The sub-title for this book is "The Tragic History of the Kurds' - very apt as this is indeed a tragic history. I suspect like most people my understanding of the Kurds is limited to recent events and their conflict with Daesh and then Turkey, so I was pleased to pick up this book by John Bulloch and Harvey Morris, written in the 1990's, to understand more.
The Kurds are possibly the largest ethnic group not to have their own state. They are divided across Iraq, Iran, Turkey, Syria and Armenia, with a population of between 15 and 25 million. The core territory is in the Taurus and Zagros mountain ranges that have formed a natural barrier and very often a refuge from neighbouring states.
The Kurds have their own language, although written Kurdish is underdeveloped. Differences of dialect and religion, combined with tribal rivalries ensured that they remained divided for most of their history. These rivalries have been exploited by the host countries who have generally kept their Kurdish provinces underdeveloped, often resorting to oppression on a horrendous scale.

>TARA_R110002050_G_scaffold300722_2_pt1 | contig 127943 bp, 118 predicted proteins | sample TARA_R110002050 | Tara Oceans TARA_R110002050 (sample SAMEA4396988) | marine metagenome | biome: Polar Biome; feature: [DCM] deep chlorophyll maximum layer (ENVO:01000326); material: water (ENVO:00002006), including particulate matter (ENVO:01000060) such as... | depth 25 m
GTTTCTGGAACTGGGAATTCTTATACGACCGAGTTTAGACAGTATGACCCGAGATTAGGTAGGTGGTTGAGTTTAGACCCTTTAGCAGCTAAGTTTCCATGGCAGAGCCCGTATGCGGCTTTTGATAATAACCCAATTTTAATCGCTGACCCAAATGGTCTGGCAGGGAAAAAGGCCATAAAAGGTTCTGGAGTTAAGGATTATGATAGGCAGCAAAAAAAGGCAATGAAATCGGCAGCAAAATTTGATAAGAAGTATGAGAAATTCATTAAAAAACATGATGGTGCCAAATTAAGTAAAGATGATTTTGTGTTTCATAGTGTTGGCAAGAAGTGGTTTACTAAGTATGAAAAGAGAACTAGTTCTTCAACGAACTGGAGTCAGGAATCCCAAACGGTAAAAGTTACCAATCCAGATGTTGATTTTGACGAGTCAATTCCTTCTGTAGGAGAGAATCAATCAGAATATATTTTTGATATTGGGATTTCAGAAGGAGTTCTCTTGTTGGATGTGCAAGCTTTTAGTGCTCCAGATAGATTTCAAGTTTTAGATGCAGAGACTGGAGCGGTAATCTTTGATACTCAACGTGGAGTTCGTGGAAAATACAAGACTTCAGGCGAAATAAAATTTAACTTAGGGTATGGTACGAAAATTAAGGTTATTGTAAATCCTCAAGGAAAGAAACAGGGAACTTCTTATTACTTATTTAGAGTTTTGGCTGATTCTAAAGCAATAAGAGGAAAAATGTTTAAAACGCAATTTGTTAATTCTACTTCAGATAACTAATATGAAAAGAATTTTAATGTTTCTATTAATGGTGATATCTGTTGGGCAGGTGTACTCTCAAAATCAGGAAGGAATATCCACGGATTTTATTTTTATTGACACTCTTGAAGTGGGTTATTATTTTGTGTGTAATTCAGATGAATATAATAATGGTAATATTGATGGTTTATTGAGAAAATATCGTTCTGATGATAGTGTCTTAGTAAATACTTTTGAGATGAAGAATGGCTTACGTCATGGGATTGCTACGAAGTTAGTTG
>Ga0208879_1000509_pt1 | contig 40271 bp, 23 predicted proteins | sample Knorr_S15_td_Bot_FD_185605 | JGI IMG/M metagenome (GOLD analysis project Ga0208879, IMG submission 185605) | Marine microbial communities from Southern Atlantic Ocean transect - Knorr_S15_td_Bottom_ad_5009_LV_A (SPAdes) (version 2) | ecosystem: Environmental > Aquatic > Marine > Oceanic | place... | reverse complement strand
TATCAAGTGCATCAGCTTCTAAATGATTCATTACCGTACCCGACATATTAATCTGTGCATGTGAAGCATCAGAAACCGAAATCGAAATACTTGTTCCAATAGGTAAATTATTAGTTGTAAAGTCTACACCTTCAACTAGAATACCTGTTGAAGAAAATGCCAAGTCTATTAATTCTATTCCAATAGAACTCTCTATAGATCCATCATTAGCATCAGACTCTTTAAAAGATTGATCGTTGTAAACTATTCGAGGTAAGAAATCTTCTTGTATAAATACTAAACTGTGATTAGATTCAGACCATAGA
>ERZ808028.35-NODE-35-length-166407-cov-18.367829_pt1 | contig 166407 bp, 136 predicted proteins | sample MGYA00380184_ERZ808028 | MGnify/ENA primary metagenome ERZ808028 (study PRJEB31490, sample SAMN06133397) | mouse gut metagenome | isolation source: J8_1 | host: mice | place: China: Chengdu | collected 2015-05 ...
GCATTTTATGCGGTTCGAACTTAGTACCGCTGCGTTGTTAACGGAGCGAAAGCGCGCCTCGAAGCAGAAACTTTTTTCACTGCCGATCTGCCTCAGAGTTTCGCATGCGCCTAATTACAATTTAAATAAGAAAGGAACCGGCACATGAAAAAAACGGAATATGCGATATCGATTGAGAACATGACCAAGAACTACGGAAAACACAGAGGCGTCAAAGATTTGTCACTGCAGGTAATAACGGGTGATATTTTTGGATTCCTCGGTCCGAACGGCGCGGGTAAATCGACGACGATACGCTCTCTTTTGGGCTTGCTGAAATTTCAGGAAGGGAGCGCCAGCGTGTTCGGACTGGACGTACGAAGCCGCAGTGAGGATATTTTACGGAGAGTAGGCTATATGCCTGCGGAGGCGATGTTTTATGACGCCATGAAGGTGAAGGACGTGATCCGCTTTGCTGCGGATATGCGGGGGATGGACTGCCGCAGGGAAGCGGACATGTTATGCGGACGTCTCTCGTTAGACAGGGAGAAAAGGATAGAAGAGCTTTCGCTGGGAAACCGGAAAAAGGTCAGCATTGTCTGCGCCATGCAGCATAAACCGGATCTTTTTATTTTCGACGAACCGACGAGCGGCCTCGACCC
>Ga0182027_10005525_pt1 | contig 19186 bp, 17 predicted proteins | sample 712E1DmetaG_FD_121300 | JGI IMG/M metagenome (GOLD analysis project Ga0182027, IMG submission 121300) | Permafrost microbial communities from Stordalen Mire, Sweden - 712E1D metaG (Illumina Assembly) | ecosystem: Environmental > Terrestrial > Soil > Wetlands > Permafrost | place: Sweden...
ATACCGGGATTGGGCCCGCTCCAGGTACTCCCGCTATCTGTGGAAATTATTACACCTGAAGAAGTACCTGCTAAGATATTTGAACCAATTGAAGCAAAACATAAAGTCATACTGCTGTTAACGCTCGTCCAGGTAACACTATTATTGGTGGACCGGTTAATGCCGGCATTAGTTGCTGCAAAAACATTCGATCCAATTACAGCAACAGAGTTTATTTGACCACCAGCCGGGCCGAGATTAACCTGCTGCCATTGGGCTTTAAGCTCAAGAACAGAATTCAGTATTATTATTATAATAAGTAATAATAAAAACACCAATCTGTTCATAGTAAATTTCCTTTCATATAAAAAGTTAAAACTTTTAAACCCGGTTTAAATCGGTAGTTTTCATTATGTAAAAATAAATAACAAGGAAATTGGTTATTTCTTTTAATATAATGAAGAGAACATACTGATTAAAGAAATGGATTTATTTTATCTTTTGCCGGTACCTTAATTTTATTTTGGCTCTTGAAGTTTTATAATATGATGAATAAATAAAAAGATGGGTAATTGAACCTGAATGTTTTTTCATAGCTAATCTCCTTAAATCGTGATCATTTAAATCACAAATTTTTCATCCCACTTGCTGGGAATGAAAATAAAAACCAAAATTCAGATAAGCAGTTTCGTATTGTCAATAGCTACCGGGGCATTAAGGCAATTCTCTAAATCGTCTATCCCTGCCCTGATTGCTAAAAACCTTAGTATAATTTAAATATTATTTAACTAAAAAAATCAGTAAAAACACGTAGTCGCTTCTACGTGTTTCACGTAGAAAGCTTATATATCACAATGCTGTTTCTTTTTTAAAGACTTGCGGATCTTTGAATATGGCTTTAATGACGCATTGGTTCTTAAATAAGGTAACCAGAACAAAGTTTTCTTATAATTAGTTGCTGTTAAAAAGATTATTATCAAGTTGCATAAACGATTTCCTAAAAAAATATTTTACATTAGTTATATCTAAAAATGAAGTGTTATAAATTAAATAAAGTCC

There have been identifiable Kurdish people for up to four millennia, with the first historical reference appearing in Xenophon's 'Anabasis'. They are probably descended from the Medes, but as always the racial mix will be more complex. Most, but not all Kurds adopted Islam, albeit slowly. The most famous Kurd is probably Salah al-Din Yusef (Saladin), who became Sultan of the Abbuyid Dynasty.
During the long period of Ottoman rule the Kurds were important border lords against Persia. Some 500,000 men were armed and they manned 776 fortresses. As the Ottoman Empire declined there were revolts against Turkish rule and so began a long series of wars, during which outside powers encouraged and then abandoned the Kurds. A sadly familiar story throughout the 20th Century to the present day.
The struggle against Saddam Hussein is extensively covered and the particularly shocking gas attack at Halabja. It killed at least 3,000 people, mostly women and children, and resulted in yet another exodus. The long standing Turkish oppression of the Kurds is objectively covered, a process that is very much in play today.
While Kurdish history is indeed tragic, lack of unity has all to often been their undoing. There may be some modern optimism on this point and the Kurdish diaspora has helped to promote their cause. I have met a number of members of this community in Scotland and they have generally avoided the Palestinian model of direct action.
If you want to understand the Middle East and the current conflicts in particular - you have to understand the history of the Kurds. This book is an excellent starting point.